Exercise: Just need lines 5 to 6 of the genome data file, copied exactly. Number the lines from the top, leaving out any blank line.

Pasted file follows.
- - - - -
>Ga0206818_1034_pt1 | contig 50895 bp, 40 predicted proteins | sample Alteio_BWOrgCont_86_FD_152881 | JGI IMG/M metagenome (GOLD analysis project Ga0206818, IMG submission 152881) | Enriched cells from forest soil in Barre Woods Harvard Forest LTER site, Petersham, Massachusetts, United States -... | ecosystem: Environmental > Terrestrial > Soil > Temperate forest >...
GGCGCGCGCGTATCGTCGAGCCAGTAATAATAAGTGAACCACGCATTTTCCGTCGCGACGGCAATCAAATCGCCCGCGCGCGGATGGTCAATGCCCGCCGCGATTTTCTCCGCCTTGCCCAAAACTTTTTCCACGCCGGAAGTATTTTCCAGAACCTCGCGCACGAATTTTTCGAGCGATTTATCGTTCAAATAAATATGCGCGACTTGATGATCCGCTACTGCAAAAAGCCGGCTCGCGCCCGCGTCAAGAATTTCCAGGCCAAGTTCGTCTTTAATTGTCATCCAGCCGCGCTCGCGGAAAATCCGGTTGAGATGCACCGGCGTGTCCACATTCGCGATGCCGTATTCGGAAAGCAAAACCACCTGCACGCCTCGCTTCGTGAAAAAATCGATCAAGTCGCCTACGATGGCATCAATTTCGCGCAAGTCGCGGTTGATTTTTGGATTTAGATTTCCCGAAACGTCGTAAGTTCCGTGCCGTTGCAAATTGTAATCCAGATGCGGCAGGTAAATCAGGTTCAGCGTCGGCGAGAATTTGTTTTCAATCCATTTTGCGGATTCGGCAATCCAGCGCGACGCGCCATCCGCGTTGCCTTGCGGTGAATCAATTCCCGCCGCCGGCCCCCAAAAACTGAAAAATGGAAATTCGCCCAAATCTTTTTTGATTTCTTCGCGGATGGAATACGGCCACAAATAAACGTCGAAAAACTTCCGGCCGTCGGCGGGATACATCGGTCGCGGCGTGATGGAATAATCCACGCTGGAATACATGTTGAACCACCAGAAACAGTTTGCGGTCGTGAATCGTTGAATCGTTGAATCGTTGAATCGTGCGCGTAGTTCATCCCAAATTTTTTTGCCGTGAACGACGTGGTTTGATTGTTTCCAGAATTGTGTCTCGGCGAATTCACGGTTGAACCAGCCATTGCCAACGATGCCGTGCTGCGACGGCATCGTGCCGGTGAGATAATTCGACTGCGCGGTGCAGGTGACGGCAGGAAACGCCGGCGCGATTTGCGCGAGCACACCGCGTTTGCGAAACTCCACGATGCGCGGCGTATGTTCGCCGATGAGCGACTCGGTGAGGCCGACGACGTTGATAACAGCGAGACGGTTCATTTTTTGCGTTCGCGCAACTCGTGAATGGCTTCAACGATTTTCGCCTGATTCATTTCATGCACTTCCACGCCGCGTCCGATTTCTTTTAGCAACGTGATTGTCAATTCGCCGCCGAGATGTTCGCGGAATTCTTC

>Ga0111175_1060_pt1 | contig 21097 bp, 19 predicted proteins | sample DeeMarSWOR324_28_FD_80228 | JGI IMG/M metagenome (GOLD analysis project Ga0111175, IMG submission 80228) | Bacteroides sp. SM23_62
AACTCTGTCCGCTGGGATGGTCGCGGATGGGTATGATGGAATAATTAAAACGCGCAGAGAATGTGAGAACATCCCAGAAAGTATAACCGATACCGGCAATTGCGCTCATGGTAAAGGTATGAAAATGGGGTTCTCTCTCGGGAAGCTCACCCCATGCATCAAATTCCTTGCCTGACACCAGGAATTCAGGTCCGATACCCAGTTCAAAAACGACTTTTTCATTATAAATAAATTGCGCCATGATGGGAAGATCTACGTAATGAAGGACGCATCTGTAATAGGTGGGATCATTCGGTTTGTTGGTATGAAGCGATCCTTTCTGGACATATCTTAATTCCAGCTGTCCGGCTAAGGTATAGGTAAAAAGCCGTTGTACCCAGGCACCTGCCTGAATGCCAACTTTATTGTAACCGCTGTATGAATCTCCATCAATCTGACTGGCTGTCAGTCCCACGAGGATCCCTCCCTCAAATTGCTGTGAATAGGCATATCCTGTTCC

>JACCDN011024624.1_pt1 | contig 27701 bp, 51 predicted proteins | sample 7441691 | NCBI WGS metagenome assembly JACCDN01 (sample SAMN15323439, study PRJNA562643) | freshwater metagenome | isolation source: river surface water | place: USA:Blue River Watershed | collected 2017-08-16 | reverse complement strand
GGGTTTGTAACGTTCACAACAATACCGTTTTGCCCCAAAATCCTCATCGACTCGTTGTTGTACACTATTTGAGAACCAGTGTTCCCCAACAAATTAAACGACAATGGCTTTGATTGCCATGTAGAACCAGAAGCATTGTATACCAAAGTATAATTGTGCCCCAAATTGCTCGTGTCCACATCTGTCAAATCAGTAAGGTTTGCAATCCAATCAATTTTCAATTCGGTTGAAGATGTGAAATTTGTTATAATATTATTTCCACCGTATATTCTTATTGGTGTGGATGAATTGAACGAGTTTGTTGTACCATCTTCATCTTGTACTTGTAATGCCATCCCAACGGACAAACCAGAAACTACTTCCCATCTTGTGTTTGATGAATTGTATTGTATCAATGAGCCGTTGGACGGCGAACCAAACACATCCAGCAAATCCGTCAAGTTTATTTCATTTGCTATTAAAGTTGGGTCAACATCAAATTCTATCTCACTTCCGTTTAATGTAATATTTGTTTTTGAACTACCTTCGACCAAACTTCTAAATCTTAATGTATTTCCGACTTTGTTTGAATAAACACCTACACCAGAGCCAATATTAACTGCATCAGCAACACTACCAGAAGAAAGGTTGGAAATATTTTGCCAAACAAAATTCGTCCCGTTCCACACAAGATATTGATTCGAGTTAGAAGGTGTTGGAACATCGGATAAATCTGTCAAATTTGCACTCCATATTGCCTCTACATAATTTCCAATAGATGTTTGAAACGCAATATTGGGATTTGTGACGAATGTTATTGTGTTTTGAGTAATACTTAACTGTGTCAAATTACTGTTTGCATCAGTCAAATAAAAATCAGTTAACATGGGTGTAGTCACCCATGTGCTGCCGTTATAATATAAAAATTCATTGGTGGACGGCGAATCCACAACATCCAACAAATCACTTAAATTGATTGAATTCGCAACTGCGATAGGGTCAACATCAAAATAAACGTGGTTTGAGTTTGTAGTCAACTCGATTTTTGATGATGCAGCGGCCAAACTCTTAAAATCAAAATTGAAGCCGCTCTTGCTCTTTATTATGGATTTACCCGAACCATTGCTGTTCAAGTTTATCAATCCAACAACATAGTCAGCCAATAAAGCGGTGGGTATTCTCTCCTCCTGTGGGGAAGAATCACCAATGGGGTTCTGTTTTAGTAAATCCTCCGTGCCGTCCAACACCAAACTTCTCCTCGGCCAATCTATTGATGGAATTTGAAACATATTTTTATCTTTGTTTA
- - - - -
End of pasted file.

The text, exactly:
>JACCDN011024624.1_pt1 | contig 27701 bp, 51 predicted proteins | sample 7441691 | NCBI WGS metagenome assembly JACCDN01 (sample SAMN15323439, study PRJNA562643) | freshwater metagenome | isolation source: river surface water | place: USA:Blue River Watershed | collected 2017-08-16 | reverse complement strand
GGGTTTGTAACGTTCACAACAATACCGTTTTGCCCCAAAATCCTCATCGACTCGTTGTTGTACACTATTTGAGAACCAGTGTTCCCCAACAAATTAAACGACAATGGCTTTGATTGCCATGTAGAACCAGAAGCATTGTATACCAAAGTATAATTGTGCCCCAAATTGCTCGTGTCCACATCTGTCAAATCAGTAAGGTTTGCAATCCAATCAATTTTCAATTCGGTTGAAGATGTGAAATTTGTTATAATATTATTTCCACCGTATATTCTTATTGGTGTGGATGAATTGAACGAGTTTGTTGTACCATCTTCATCTTGTACTTGTAATGCCATCCCAACGGACAAACCAGAAACTACTTCCCATCTTGTGTTTGATGAATTGTATTGTATCAATGAGCCGTTGGACGGCGAACCAAACACATCCAGCAAATCCGTCAAGTTTATTTCATTTGCTATTAAAGTTGGGTCAACATCAAATTCTATCTCACTTCCGTTTAATGTAATATTTGTTTTTGAACTACCTTCGACCAAACTTCTAAATCTTAATGTATTTCCGACTTTGTTTGAATAAACACCTACACCAGAGCCAATATTAACTGCATCAGCAACACTACCAGAAGAAAGGTTGGAAATATTTTGCCAAACAAAATTCGTCCCGTTCCACACAAGATATTGATTCGAGTTAGAAGGTGTTGGAACATCGGATAAATCTGTCAAATTTGCACTCCATATTGCCTCTACATAATTTCCAATAGATGTTTGAAACGCAATATTGGGATTTGTGACGAATGTTATTGTGTTTTGAGTAATACTTAACTGTGTCAAATTACTGTTTGCATCAGTCAAATAAAAATCAGTTAACATGGGTGTAGTCACCCATGTGCTGCCGTTATAATATAAAAATTCATTGGTGGACGGCGAATCCACAACATCCAACAAATCACTTAAATTGATTGAATTCGCAACTGCGATAGGGTCAACATCAAAATAAACGTGGTTTGAGTTTGTAGTCAACTCGATTTTTGATGATGCAGCGGCCAAACTCTTAAAATCAAAATTGAAGCCGCTCTTGCTCTTTATTATGGATTTACCCGAACCATTGCTGTTCAAGTTTATCAATCCAACAACATAGTCAGCCAATAAAGCGGTGGGTATTCTCTCCTCCTGTGGGGAAGAATCACCAATGGGGTTCTGTTTTAGTAAATCCTCCGTGCCGTCCAACACCAAACTTCTCCTCGGCCAATCTATTGATGGAATTTGAAACATATTTTTATCTTTGTTTA